Take the 2-minute tour ×
Stack Overflow is a question and answer site for professional and enthusiast programmers. It's 100% free, no registration required.

Trying to wrap my mind arround vectorizing, trying to make some simulations faster I found this very basic epidemic simulation. The code is from the book http://www.amazon.com/Introduction-Scientific-Programming-Simulation-Using/dp/1420068725/ref=sr_1_1?ie=UTF8&qid=1338069156&sr=8-1

#program spuRs/resources/scripts/SIRsim.r

SIRsim <- function(a, b, N, T) {
  # Simulate an SIR epidemic
  # a is infection rate, b is removal rate
  # N initial susceptibles, 1 initial infected, simulation length T
  # returns a matrix size (T+1)*3 with columns S, I, R respectively
  S <- rep(0, T+1)
  I <- rep(0, T+1)
  R <- rep(0, T+1)
  S[1] <- N
  I[1] <- 1
  R[1] <- 0
  for (i in 1:T) {
    S[i+1] <- rbinom(1, S[i], (1 - a)^I[i])
    R[i+1] <- R[i] + rbinom(1, I[i], b)
    I[i+1] <- N + 1 - R[i+1] - S[i+1]
  return(matrix(c(S, I, R), ncol = 3))

The core of the simulation is the for loop. My question, is since the code produces the S[i+1] and R[i+1] values from the S[i] and R[i] values, is it possible to vectorize it with an apply function?

Many thanks

share|improve this question
apply functions are mostly syntactic sugar around for loops, you probably wouldn't gain much speed this way. You could try the compiler package, or Rcpp. –  baptiste May 26 '12 at 22:29
add comment

1 Answer 1

up vote 5 down vote accepted

It's hard to 'vectorize' iterative calculations, but this is a simulation and simulations are likely to be run many times. So write this to do all the the simulations at the same time by adding an argument M (number of simulations to perform), allocating an M x (T + 1) matrix, and then filling in successive columns (times) of each simulation. The changes seem to be remarkably straight-forward (so I've probably made a mistake; I'm particularly concerned about the use of vectors in the second and third arguments to rbinom, though this is consistent with the documentation).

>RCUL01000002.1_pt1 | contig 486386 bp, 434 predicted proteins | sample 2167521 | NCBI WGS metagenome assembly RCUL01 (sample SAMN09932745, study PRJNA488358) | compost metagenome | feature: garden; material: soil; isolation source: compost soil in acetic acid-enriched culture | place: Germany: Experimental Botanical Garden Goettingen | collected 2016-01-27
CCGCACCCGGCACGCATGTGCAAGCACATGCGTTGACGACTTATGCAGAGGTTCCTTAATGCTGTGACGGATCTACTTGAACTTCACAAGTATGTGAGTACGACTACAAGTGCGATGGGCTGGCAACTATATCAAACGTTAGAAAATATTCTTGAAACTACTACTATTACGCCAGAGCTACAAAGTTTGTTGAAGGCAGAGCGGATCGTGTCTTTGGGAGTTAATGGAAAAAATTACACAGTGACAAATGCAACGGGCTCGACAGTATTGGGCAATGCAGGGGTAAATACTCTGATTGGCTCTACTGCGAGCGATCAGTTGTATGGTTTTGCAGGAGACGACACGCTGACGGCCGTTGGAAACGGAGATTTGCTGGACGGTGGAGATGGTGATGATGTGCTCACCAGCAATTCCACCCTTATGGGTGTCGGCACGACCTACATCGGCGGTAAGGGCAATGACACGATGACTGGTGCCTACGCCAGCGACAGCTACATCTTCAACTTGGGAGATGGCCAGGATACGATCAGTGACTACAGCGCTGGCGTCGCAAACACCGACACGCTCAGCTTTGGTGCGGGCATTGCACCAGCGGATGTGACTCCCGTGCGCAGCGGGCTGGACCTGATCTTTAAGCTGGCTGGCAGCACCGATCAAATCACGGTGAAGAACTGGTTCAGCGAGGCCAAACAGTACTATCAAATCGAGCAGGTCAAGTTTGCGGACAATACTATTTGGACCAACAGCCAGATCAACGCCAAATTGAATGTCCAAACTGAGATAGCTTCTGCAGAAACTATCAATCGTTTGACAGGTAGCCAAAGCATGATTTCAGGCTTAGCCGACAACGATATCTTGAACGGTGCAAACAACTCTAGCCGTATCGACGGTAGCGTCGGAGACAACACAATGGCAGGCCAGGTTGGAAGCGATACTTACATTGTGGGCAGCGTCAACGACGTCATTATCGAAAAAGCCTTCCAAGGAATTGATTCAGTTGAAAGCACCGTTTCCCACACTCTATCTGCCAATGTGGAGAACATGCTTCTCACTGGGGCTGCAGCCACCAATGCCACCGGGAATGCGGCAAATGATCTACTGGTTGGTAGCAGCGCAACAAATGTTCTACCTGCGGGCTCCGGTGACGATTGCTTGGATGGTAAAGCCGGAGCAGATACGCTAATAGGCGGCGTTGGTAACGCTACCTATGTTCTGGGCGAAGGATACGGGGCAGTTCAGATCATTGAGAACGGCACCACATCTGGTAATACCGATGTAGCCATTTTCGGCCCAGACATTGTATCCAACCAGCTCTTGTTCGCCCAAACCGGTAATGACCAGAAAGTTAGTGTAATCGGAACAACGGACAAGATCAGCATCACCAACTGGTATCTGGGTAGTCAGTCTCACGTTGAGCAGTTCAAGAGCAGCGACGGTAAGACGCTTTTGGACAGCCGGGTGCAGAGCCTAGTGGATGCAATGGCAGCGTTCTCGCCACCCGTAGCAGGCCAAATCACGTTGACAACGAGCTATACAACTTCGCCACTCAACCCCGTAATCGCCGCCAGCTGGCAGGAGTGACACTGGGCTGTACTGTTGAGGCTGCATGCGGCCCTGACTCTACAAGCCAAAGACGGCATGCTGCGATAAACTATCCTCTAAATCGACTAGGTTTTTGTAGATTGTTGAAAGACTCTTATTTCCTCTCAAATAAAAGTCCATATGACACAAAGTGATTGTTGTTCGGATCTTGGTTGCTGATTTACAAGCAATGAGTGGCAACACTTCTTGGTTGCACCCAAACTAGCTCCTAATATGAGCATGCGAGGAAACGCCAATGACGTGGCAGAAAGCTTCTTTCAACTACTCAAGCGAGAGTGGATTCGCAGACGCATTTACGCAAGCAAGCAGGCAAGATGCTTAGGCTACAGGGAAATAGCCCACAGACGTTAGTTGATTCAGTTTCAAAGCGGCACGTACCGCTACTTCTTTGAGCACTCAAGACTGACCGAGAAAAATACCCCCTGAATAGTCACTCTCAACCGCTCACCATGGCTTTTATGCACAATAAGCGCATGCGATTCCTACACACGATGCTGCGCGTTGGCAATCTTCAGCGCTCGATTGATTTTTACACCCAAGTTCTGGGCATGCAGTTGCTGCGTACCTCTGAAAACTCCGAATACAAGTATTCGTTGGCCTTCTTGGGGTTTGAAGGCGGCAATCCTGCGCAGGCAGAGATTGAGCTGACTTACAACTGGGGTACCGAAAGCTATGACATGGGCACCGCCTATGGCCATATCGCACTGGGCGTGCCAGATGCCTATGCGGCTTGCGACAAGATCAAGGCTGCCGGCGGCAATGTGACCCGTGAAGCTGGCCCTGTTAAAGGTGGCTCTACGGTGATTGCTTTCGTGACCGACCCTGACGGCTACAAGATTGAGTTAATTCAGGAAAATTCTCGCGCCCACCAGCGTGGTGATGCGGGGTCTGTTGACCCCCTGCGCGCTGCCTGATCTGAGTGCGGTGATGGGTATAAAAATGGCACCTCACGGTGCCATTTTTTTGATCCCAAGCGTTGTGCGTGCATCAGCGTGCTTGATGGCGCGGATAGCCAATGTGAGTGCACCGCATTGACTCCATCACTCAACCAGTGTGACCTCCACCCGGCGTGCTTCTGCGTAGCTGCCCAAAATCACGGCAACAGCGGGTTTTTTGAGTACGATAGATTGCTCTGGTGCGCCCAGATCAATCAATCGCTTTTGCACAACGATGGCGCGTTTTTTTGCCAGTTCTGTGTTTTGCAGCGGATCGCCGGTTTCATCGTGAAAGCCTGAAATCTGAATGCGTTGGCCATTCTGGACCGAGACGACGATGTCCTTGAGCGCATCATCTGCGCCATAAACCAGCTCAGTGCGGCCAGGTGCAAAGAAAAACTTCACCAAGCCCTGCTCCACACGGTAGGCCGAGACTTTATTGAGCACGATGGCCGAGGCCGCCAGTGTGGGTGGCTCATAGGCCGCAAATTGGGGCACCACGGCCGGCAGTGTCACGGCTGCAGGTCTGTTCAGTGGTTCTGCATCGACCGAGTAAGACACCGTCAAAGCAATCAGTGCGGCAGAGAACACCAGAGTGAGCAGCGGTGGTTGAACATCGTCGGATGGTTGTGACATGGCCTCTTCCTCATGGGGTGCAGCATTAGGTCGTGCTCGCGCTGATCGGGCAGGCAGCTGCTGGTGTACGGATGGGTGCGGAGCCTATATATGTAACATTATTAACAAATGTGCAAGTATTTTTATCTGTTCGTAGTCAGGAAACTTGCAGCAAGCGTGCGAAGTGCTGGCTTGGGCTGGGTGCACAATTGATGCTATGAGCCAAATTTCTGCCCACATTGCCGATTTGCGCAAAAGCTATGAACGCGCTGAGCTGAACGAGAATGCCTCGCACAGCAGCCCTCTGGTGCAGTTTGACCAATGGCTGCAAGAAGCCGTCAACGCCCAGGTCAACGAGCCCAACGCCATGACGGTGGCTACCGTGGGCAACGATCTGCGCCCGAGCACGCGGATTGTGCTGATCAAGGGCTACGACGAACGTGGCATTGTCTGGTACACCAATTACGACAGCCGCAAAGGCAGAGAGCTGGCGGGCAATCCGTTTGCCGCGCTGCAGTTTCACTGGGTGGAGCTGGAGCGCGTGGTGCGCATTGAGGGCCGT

SIRsim <- function(a, b, N, T, M) {
    ## Simulate an SIR epidemic
    ## a is infection rate, b is removal rate
    ## N initial susceptibles, 1 initial infected, simulation length T
    ## M is the number of simulations to run
    ## returns a list of S, I, R matricies, each M simulation
    ## across T + 1 time points
    S <- I <- R <- matrix(0, M, T + 1)
    S[,1] <- N
    I[,1] <- 1
    for (i in seq_along(T)) {
        S[,i+1] <- rbinom(M, S[,i], (1 - a)^I[,i])
        R[,i+1] <- R[,i] + rbinom(M, I[,i], b)
        I[,i+1] <- N + 1 - R[,i+1] - S[,i+1]
    list(S=S, I=I, R=R)
share|improve this answer
add comment

Your Answer


By posting your answer, you agree to the privacy policy and terms of service.

Not the answer you're looking for? Browse other questions tagged or ask your own question.